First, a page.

"In the decade and a half between the close of World War I and the assumption of Adolf Hitler the German people faced the imposing tasks of absorbing defeat in the war, of adjusting to a peace settlement universally regarded in Germany as unjust, and of coping with armed insurrection, runaway inflation, reparations payments and the depression. In response to this series crises there arose among the nationalist-minded intellectuals of the Right an ideological movement referred to by some of its participants as the "conservative revolution." These intellectuals were "conservative" in the sense of wanting to retain or revitalize certain traditional political, economic, and cultural forms and values which they felt were more in keeping with pristine Germanic character than were the "alien" forms associated with the Weimer democracy; they were "revolutionary" because they felt that only by embracing these traditional forms and values to revolutionary extent could Germany rejuvenate her national life and restore her political power. In general the conservatives revolutionaries-or neo-conservatives-were anti-Western, anti-Liberal, and anti-Semitic. Hence they often found themselves en rapport with the National Socialist, though for the most part the conservative revolutionaries were not Nazis in the strict sense. Nonetheless, as the 1920's progressed, the movements represented by the two groups became more closely entwined. The Nazis allowed the largely congenial writings of the conservative revolutionaries to complement their own intellectually barren ideology, while the conservative revolutionaries viewed the dynamism of the Nazi movement as the necessary practical engine for dislodging the Weimer system and opening the way to true volkisch state. Yet once the National Socialist had seized power in 1933, they quickly lost patience with the independent-minded conservative revolutionaries, while the latter soon grew dismayed by the crudeness and fanaticism of the de facto Nazi regime. As a group, the conservative revolutionaries remained true to themselves and after the mid-1930's played no positive role in the Hitler regime.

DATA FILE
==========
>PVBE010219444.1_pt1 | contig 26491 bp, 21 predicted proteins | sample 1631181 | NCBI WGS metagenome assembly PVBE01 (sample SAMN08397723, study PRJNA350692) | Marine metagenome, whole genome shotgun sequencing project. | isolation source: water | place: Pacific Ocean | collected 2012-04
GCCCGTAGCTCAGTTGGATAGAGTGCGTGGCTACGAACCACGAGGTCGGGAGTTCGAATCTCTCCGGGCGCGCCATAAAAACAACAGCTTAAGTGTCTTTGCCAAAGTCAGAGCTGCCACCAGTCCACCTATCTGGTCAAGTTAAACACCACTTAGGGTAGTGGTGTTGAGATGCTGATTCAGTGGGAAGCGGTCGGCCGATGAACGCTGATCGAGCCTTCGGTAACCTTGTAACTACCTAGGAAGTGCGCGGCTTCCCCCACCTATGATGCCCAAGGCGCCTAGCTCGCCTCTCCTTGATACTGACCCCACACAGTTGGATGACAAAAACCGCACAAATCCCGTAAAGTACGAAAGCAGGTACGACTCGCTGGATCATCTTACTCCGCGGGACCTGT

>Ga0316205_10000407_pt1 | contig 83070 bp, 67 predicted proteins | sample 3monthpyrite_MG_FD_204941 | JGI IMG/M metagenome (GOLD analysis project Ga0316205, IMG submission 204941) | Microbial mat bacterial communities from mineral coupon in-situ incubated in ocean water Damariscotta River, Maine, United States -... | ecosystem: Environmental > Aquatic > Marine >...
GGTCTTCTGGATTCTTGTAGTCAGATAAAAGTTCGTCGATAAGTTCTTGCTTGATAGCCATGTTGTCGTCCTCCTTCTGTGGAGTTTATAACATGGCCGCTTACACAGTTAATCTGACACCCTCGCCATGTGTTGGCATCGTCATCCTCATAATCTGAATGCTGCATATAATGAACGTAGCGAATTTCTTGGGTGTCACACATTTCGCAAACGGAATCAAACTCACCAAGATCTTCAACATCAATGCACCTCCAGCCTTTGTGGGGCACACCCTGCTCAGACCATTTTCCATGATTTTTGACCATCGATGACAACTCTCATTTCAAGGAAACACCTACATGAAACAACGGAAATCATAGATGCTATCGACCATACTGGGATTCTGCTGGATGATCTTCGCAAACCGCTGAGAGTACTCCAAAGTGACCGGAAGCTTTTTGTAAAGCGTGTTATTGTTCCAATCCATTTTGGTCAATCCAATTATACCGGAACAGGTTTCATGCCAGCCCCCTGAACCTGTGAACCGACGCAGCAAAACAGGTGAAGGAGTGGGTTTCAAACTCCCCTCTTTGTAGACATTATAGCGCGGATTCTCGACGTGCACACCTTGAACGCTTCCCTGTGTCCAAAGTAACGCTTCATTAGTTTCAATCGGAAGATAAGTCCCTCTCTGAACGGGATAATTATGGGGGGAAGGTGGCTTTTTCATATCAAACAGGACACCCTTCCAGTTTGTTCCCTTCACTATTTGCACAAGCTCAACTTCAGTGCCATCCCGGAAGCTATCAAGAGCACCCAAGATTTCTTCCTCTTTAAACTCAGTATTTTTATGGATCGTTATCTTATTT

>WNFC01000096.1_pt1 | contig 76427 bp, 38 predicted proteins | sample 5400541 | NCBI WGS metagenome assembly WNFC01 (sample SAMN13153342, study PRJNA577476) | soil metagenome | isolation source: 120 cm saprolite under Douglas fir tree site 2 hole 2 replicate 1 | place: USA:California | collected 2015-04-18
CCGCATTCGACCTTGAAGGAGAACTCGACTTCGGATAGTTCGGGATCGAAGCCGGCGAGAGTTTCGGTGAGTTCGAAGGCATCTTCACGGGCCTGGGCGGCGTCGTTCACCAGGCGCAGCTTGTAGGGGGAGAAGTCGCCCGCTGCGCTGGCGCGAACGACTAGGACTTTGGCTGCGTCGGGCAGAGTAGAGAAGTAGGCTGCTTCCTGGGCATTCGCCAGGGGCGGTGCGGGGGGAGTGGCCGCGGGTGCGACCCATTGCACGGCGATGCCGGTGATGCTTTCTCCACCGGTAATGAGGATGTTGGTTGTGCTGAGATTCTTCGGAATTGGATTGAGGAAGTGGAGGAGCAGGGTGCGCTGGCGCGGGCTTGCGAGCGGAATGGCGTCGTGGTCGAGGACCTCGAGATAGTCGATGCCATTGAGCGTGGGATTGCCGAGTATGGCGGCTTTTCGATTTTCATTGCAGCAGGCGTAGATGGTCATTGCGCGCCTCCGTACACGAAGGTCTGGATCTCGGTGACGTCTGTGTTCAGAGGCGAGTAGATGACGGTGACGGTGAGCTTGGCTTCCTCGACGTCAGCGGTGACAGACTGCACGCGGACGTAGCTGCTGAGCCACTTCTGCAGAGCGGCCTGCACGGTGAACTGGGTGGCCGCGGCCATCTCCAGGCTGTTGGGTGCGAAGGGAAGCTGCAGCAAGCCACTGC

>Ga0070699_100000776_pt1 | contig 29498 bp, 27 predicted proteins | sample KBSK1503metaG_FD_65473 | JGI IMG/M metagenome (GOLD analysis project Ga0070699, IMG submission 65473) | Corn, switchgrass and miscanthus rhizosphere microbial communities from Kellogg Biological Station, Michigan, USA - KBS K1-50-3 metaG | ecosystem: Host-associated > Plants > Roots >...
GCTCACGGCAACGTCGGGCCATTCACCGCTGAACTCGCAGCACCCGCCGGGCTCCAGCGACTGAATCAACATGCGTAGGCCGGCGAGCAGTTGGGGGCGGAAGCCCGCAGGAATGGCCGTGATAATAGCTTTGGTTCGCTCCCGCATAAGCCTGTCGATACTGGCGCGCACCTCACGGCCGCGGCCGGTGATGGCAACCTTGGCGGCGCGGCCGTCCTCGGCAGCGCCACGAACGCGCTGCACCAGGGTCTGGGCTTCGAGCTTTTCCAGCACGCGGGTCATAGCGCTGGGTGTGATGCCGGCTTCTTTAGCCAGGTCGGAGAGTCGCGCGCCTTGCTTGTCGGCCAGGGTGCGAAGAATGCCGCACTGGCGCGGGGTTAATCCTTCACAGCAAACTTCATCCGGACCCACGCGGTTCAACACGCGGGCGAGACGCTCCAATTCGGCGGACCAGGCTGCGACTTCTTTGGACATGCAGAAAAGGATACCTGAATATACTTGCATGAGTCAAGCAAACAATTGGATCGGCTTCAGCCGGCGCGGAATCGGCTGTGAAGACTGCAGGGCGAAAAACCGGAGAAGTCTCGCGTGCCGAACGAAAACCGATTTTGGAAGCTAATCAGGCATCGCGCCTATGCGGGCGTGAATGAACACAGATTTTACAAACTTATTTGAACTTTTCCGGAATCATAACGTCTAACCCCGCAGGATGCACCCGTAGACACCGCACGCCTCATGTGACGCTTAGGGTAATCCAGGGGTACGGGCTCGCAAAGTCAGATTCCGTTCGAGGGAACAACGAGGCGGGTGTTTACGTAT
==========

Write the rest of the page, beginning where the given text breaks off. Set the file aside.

The Fichte Society: A Chapter in Germany's Conservative Revolution
Nelson Edmondson
The Journal of Modern History, Vol. 38, No. 2. (Jun., 1966), pp. 161-180.

But the damage had been done. I have other articles from the late fifties and early sixties, which describe a movement of Germans desperate to establish German exceptionalism and preeminence within Europe. Many thought the Nazis were just crazy...but they were better than liberals and leftists, this is clear in all the writings. The Nazis were first and foremost Good Germans, who would never betray the homeland.

I don't know if it was Harrington or Irving Howe, but one of them, jokingly commented that Leo Strauss would have appreciated the Nazis more, if they were not so anti-Semitic. (It certainly drew lots of laughter) The Nazis were radical because they saw biology and culture were one-and-the-same. I'm assuming Harrington or Howe was also suggesting that Strauss would have no problems chucking the racial purity and striving, instead for cultural purity.

 
At 6:41 AM, August 17, 2005, Anonymous Anonymous said...

"In general the conservatives revolutionaries-or neo-conservatives-were anti-Western, anti-Liberal, and anti-Semitic. Hence they often found themselves en rapport with the National Socialist, though for the most part the conservative revolutionaries were not Nazis in the strict sense. Nonetheless, as the 1920's progressed, the movements represented by the two groups became more closely entwined."

I don't understand you. You know these facts but you still support the neo-cons?

 
At 1:29 PM, August 31, 2005, Anonymous telesonic said...

Anonymous:
Hello? Same nomenclature but: different century, different country, different history, different culture, different issues and, most importantly, different people. It is no more reasonable to paint conservatives as neo-Hitlers than it is to paint liberals as neo-Stalins.

 
At 3:40 PM, April 01, 2006, Blogger britney said...

how do you come with so many ideas. i am trying to write on my payday loans , but can get much out of it .
hope this helps me out. thanxs

 
At 12:44 PM, November 03, 2006, Blogger Ymarsakar said...

This is still, very very hilarious neo. I don't think Bush changed all that much, however. His beliefs in the Constitution, and in compassionate conservatism, was the same before 9/11 as it was after.